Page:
Saidiya Hartman


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New York, The United States
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Saidiya Hartman is the author of Wayward Lives, Beautiful Experiments, Lose Your Mother: A Journey Along the Atlantic Slave Route, and Scenes of Subjection. She a Guggenheim Fellow and has been a Cullman Fellow and Fulbright Scholar. She is a professor at Columbia University and lives in New York.

Average rating: 4.29 · 1,854 ratings · 180 reviews · 10 distinct worksSimilar authors
Lose Your Mother: A Journey...

4.12 avg rating — 1,010 ratings — published 2007 — 4 editions
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Scenes of Subjection: Terro...

4.53 avg rating — 344 ratings — published 1997 — 2 editions
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Wayward Lives, Beautiful Ex...

4.50 avg rating — 439 ratings — published 2019 — 10 editions
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Anarchy of Colored Girls As...

4.73 avg rating — 11 ratings
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Afro-Pessimism: An Introduc...

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4.11 avg rating — 27 ratings — published 2017 — 2 editions
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Glenn Ligon: AMERICA

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4.63 avg rating — 16 ratings — published 2011
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Lorna Simpson: For the Sake...

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4.17 avg rating — 6 ratings — published 1992
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Sorthed

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it was amazing 5.00 avg rating — 1 rating
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Enduring Enchantments

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0.00 avg rating — 0 ratings — published 2002
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The Suppression of the Afri...

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4.15 avg rating — 92 ratings — published 1896 — 73 editions
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“If slavery persists as an issue in the political life of black America, it is not because of an antiquarian obsession with bygone days or the burden of a too-long memory, but because black lives are still imperiled and devalued by a racial calculus and a political arithmetic that were entrenched centuries ago. This is the afterlife of slavery--skewed life chances, limited access to health and education, premature death, incarceration, and impoverishment.”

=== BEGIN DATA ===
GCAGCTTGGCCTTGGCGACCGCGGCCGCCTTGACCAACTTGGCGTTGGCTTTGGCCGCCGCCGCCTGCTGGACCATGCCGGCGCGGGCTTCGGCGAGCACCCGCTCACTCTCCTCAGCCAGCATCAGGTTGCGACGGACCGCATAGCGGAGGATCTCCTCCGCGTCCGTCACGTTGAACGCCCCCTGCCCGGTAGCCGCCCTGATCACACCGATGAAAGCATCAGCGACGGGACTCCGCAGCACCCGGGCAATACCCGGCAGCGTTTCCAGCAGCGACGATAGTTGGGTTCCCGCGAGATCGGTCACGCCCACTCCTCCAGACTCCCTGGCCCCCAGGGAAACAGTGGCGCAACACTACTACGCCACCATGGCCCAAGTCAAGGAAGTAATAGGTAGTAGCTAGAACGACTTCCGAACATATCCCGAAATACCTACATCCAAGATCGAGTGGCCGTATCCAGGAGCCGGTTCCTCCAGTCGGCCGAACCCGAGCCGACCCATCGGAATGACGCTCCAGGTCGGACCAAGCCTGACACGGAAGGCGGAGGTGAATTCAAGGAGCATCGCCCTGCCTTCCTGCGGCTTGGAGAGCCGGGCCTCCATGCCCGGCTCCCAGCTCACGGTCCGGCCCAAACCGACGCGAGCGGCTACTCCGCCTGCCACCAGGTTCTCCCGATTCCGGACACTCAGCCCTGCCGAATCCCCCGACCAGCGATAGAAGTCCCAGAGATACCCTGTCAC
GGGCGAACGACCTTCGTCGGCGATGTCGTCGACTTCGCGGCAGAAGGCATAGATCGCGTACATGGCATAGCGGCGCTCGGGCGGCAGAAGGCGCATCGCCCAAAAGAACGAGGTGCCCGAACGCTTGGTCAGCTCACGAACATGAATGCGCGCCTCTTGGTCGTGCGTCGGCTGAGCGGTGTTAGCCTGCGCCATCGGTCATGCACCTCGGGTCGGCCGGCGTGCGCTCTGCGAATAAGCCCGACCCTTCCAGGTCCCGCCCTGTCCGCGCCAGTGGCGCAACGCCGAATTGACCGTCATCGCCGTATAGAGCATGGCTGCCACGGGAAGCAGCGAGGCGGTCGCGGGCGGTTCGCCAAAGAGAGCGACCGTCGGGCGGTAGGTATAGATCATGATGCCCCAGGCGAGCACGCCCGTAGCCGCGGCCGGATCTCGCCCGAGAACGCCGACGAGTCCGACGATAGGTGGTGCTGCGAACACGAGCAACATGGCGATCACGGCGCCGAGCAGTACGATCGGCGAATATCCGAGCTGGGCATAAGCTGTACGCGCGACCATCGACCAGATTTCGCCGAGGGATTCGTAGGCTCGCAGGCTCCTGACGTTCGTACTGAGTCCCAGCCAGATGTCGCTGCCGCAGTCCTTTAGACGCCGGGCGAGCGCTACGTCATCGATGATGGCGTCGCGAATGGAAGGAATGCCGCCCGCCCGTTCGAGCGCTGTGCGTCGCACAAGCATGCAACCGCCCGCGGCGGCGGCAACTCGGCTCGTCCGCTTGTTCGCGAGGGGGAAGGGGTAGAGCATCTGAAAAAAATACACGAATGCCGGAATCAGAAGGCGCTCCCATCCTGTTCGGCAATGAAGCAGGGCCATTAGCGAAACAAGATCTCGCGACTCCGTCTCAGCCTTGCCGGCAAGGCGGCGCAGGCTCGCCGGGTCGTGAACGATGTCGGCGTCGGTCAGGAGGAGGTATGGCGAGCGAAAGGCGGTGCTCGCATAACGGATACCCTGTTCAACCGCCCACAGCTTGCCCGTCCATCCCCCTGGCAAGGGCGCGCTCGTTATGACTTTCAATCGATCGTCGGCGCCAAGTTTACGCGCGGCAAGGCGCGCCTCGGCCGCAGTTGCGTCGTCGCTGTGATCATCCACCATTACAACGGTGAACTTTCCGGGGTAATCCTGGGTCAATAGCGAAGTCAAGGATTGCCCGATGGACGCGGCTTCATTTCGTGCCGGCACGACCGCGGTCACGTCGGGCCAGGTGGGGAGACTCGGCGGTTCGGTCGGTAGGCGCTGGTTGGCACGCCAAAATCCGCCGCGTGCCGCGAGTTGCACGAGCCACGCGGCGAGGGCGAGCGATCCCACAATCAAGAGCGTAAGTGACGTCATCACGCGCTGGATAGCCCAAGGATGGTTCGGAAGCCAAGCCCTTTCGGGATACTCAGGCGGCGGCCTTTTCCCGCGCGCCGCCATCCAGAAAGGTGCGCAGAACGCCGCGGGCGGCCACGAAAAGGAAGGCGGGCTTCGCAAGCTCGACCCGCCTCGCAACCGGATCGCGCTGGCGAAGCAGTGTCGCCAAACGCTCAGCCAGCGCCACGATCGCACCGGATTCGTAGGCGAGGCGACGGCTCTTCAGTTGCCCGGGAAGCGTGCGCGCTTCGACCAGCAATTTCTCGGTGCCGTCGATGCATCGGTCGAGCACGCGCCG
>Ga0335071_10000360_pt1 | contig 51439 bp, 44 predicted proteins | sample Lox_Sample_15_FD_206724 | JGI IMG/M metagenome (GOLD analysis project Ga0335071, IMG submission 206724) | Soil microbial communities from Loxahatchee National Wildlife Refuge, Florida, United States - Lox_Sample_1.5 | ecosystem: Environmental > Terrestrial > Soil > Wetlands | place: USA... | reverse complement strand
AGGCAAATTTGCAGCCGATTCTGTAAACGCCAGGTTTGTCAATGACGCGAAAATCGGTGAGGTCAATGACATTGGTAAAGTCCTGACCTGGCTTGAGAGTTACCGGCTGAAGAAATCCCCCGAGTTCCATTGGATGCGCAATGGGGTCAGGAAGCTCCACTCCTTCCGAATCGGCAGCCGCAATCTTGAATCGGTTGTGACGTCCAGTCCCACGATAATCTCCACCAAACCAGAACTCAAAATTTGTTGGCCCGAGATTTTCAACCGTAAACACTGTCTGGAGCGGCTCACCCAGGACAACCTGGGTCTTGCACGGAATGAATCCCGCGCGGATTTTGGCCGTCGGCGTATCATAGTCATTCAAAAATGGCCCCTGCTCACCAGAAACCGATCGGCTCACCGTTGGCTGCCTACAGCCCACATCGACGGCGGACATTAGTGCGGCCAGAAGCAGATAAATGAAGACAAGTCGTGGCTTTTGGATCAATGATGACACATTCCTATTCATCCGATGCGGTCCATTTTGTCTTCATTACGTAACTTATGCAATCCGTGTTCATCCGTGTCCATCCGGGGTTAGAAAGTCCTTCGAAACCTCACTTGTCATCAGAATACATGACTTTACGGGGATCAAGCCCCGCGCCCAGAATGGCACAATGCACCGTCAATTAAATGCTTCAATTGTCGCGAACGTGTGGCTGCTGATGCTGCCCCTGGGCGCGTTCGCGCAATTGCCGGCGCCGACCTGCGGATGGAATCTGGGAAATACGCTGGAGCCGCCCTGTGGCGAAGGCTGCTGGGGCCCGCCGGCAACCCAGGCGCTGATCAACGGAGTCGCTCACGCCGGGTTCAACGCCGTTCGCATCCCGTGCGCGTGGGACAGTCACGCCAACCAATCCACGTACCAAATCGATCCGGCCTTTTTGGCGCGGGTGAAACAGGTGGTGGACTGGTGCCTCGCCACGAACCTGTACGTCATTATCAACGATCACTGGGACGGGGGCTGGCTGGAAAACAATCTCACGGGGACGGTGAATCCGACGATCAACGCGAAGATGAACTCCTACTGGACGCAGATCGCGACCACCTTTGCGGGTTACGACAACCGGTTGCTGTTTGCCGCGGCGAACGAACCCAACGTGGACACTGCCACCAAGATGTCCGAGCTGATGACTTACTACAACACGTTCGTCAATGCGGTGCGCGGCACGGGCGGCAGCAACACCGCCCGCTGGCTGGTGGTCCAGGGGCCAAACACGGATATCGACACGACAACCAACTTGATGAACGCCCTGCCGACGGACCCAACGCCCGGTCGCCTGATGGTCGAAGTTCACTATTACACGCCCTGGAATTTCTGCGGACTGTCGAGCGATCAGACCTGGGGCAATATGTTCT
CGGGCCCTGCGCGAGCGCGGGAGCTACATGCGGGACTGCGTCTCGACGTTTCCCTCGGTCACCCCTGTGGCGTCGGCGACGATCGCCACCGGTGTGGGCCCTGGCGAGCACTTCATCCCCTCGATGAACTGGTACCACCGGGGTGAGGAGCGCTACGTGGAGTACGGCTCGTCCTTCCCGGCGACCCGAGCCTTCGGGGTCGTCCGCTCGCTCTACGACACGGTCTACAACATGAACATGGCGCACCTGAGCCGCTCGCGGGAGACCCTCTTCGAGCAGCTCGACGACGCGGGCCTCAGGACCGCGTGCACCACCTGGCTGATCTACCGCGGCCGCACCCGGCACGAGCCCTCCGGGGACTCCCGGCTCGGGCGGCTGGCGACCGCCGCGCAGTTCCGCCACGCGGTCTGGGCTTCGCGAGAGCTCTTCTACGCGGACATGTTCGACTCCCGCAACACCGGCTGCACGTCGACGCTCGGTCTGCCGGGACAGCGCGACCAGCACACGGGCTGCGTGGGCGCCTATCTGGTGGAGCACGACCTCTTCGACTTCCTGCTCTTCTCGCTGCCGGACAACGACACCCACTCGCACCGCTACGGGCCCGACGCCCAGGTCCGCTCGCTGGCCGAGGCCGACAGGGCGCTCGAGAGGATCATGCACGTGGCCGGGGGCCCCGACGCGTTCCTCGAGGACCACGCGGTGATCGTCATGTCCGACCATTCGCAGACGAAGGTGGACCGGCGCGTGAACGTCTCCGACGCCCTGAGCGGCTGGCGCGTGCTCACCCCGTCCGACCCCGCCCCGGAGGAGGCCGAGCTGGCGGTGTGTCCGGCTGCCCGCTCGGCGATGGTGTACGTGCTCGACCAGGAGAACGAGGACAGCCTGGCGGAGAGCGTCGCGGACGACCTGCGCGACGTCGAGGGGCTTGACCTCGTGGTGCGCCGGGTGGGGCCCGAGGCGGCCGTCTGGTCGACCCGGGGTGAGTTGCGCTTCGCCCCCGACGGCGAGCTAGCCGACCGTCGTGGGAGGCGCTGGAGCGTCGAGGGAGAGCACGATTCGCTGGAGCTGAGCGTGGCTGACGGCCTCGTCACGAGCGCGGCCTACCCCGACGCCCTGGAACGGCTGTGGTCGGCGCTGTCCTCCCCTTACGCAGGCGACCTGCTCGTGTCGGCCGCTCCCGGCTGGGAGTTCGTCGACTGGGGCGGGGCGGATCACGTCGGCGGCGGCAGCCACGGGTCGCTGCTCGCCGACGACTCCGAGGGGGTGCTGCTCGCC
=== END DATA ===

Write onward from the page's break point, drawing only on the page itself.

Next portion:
Saidiya V. Hartman, Lose Your Mother: A Journey Along the Atlantic Slave Route

“Every generation confronts the task of choosing its past. Inheritances are chosen as much as they are passed on. The past depends less on 'what happened then' than on the desires and discontents of the present. Strivings and failures shape the stories we tell. What we recall has as much to do with the terrible things we hope to avoid as with the good life for which we yearn. But when does one decide to stop looking to the past and instead conceive of a new order? When is it time to dream of another country or to embrace other strangers as allies or to make an opening, an overture, where there is none? When is it clear that the old life is over, a new one has begun, and there is no looking back? From the holding cell was it possible to see beyond the end of the world and to imagine living and breathing again?”
Saidiya V. Hartman

“In Ghana, it is said that a stranger is like water running over the ground after a rainstorm: it soon dries up and leaves behind no traces.

“Stranger” is the X that stands in for a proper name. It is the placeholder for the missing, the mark of the passage, the scar between native and citizen. It is both an end and a beginning. It announces the disappearance of the known world and the antipathy of the new one. And the longing and the loss redolent in the label were as much my inheritance as they were that of the enslaved.”
Saidiya Hartman

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